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|Originally Published: Friday, 13 July 2001||Author: Kristina Pfaff-Harris|
|Published to: opinion_articles/opinion||Page: 1/1 - [Std View]|
Kristina in Space: Linux Ate My Brain
Friday in summer, for those of us in the western hemisphere, is always good for a lark. This Friday is no exception as we ask the indomitable Kristina Pfaff-Harris to talk about getting just a little too dependent on Linux and the Internet. Are you ready to define yourself as a cyborg? Do you really have any choice in the matter?
Then again, why should I? If someone asks about where they can find an ESL teacher certification course in Toronto, Ontario, a quick trip to Google will let me send them to the Toronto association of ESL teachers. If someone asks where he or she can find a Flash development environment for Linux, another quick search will almost certainly find something. If someone asks me to solve the quadratic equation x^2 + 2x + 1 = 0, I can bring up any number of quadratic equation solvers on the web. (x = -1 according to "Quadratic-O-Matic", for those of you who care.)
I guess it's not really Linux that ate my brain, but Linux boxes or big Linux arrays like my favorite: Google. Then again, there's also my Linux workstation at home where I have phone numbers and email addresses in little text files and MySQL databases so if I need to know something, I can just
grep for it. Then of course, there are all those other servers out there with little bits of code or old emails which I know I can still go and get. It's my brain -- all my knowledge just out there all over the place.
I guess I shouldn't worry about forgetting dates, ages, and so forth, since I can still run and search Google. The bad part is, Google seems to know more about me than I do. I didn't really think I was that far gone until just recently when I was searching through Google's collection of Usenet postings. I found a post I made to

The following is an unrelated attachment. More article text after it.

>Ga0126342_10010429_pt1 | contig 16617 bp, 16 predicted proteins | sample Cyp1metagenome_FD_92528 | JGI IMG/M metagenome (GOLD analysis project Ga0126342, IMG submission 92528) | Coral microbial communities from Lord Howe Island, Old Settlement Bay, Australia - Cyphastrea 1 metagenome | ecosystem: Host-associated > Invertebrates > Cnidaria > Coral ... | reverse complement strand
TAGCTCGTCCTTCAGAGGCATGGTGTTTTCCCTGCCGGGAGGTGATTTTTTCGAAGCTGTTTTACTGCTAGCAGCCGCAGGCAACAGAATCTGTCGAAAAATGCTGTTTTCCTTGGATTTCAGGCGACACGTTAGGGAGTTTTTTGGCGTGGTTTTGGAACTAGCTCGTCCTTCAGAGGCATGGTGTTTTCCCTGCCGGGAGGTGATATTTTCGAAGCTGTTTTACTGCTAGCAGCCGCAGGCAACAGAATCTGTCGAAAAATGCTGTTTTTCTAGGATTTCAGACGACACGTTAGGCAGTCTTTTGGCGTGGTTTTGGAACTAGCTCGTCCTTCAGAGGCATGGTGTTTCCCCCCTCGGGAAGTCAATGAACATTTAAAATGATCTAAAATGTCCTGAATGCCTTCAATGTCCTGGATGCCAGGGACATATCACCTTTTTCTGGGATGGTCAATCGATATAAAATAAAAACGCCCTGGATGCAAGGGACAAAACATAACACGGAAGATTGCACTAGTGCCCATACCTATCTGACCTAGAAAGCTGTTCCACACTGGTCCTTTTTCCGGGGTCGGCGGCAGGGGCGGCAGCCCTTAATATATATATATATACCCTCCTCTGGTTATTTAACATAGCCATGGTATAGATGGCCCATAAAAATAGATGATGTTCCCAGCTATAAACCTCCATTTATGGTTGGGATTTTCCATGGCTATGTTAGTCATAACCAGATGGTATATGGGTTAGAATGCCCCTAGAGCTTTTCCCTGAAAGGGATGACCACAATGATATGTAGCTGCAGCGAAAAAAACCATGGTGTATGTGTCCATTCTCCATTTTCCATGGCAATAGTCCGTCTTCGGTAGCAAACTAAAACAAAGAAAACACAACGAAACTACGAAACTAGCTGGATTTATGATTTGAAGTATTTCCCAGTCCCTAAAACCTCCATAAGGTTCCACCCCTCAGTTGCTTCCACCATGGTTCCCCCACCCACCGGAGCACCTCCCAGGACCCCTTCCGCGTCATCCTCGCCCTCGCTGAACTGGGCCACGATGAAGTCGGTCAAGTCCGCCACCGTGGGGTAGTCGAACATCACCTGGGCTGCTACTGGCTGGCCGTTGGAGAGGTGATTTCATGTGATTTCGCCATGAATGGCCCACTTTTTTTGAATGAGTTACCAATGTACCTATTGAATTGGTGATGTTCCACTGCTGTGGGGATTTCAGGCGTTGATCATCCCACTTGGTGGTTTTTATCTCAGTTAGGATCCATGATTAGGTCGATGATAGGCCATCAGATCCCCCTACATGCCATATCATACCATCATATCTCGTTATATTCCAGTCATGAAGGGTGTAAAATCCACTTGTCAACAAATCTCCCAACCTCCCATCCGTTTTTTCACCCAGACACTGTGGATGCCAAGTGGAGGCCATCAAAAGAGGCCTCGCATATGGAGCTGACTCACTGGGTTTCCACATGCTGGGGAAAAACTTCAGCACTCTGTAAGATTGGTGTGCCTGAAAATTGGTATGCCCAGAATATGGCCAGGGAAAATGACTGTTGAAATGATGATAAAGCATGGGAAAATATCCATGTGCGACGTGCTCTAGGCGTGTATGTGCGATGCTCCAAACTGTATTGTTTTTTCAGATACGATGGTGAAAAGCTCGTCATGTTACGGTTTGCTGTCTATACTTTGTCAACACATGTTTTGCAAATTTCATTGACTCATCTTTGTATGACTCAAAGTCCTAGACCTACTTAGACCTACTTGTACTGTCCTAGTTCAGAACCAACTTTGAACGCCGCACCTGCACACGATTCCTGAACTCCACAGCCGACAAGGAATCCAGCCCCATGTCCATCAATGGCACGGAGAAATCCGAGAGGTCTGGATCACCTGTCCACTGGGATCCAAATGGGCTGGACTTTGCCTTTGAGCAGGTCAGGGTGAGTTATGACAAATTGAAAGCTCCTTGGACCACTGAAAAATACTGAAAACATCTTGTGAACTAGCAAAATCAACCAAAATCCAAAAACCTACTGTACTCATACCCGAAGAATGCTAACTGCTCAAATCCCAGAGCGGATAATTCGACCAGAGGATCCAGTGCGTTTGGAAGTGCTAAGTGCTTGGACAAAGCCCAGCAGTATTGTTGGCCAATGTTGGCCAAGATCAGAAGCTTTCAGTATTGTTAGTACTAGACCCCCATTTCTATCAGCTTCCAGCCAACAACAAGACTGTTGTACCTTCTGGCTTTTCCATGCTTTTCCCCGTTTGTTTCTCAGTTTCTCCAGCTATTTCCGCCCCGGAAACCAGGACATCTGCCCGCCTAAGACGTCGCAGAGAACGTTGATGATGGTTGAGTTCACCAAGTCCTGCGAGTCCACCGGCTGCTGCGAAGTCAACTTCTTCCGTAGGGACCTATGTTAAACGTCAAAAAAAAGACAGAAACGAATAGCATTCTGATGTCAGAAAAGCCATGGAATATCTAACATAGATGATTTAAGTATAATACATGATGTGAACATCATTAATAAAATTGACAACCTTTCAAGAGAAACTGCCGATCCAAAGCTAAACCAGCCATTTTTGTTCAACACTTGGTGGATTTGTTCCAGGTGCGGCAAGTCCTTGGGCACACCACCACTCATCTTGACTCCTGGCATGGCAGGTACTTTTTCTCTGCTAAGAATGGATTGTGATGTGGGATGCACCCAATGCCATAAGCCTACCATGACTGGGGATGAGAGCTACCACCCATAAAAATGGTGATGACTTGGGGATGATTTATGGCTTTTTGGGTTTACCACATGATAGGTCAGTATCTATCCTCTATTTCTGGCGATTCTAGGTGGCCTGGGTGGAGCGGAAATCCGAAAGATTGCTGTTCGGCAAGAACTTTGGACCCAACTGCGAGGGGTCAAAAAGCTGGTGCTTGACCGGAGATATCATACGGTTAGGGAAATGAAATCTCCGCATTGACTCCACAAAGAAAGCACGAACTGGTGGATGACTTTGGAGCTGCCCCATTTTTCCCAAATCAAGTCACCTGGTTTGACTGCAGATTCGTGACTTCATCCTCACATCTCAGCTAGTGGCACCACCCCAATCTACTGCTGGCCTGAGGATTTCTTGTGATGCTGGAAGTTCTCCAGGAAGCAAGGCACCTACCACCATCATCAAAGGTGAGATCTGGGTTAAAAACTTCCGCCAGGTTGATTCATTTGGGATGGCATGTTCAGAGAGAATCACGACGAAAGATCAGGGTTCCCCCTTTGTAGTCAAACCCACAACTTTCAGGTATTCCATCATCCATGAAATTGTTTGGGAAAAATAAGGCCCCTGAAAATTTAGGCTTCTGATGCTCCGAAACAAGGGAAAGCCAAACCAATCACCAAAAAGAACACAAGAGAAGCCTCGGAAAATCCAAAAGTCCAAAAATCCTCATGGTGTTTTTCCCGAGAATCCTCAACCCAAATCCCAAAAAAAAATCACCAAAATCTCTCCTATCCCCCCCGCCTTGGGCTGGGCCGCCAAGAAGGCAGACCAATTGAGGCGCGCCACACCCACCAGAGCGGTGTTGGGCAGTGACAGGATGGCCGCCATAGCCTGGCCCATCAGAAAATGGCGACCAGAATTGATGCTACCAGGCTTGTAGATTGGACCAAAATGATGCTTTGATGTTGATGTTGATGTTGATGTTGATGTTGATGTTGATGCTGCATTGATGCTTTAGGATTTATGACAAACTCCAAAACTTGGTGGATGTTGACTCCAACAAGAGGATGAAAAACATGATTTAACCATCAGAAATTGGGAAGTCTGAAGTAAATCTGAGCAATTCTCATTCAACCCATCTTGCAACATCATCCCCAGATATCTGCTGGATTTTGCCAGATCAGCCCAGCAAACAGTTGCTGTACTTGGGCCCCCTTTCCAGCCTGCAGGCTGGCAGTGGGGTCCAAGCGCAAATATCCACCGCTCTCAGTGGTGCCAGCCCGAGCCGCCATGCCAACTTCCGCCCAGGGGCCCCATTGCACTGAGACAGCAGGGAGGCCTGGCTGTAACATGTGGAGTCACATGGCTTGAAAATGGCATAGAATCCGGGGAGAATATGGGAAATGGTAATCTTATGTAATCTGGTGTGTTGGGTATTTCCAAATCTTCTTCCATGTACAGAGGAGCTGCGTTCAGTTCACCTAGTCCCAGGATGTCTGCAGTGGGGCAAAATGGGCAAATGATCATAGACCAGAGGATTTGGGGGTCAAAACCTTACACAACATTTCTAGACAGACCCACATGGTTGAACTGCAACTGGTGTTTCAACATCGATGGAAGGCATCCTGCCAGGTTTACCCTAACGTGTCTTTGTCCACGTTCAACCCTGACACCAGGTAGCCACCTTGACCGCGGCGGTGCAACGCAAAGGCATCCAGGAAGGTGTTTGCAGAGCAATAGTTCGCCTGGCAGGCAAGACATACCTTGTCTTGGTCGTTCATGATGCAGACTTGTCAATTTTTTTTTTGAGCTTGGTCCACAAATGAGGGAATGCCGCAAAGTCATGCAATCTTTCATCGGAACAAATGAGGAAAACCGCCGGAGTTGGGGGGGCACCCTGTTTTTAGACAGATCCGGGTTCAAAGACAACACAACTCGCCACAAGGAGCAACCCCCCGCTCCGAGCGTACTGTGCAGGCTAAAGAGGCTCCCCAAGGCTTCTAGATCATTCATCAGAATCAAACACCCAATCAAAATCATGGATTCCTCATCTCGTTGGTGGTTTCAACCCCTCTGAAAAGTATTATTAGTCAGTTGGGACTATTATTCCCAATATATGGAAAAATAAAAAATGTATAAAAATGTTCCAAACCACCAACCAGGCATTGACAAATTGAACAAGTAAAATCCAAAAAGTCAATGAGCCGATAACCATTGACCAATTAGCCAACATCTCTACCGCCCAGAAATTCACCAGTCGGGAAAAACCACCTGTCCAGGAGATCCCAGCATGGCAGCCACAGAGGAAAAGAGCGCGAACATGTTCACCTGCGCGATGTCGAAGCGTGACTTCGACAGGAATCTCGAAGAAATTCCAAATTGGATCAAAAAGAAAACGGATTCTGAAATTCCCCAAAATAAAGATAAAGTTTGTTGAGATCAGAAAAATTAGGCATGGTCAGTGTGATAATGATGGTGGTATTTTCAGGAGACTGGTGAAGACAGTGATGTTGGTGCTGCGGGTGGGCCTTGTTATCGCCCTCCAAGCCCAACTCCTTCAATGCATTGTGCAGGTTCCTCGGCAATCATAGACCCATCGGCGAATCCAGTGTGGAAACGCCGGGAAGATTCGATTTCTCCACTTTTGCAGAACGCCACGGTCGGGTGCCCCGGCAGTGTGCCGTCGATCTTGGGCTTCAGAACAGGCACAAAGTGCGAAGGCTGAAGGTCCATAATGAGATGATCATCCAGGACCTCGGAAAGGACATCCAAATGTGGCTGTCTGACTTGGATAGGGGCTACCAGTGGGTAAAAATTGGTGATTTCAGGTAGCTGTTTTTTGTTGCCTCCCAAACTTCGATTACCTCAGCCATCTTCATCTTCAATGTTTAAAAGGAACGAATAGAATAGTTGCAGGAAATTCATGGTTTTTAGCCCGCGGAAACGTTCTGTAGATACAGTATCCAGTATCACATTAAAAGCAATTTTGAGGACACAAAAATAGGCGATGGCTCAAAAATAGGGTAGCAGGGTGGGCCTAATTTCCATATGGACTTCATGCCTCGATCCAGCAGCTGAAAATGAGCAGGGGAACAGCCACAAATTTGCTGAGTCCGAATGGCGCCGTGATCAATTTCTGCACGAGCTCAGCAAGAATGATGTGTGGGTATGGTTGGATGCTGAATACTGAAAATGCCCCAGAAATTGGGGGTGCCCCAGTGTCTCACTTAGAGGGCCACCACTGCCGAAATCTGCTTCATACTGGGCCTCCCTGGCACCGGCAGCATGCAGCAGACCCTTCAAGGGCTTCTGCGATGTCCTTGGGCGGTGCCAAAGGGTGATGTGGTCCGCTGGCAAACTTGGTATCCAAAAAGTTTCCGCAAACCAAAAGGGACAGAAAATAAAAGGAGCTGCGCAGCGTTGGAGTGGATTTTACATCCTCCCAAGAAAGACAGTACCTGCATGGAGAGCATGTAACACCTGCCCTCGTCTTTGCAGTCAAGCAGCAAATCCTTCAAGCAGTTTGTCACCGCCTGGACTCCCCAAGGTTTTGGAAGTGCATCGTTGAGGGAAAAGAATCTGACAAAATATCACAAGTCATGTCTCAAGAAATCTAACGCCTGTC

rec.pets.cats back in 1996 about integrating our new puppy into the two-cat household. Until I saw that post, I couldn't have told you how old our dog is now! (He'll be five this June.) I was thinking that he was about three. My friends, this is just frightening, and in some odd way, pathetic.
I wouldn't ordinarily worry about this, but you know, people are starting to talk about the death of the Web. To be honest, I have lived most of my life without the Internet or any sort of computer whatsoever, and I've done just fine. But now I'm starting to think that I may be about to lose my mind. I mean, one lightning strike on Google.com and I'll be like Rush Limbaugh only worse -- more than half my brain tied behind my back.
This week, I tried to get my brain back. I decided that I would not answer a question that I didn't know. I resolved firmly that if someone asked me something I didn't immediately know, I would just say, "I don't know," and leave it at that.
This experiment lasted all of two hours. I mean, people have questions; I have answers! I can't give that up! I am my Mom's knowledgebase, for Pete's sake. How can I deprive Mom of that just because I'm feeling leery of having my brain somehow tied into the Web? Still, this can't be good. I mean, I know that Google has mega-backups, but still, I simply can't continue to depend on an outside company for something so important as my mind.
Therefore, I'd like to appeal to everyone now: If anyone has any multi-terabyte disk arrays lying around that you're not using, and some whopping backup batteries, please send them on in so I can cache Google's cache on my own workstation at home. Then, even if the Web dies, I can still continue answering all the questions people ask me, and convincing my Mom I'm brilliant.
Now, I'm off to find out how old my cats are.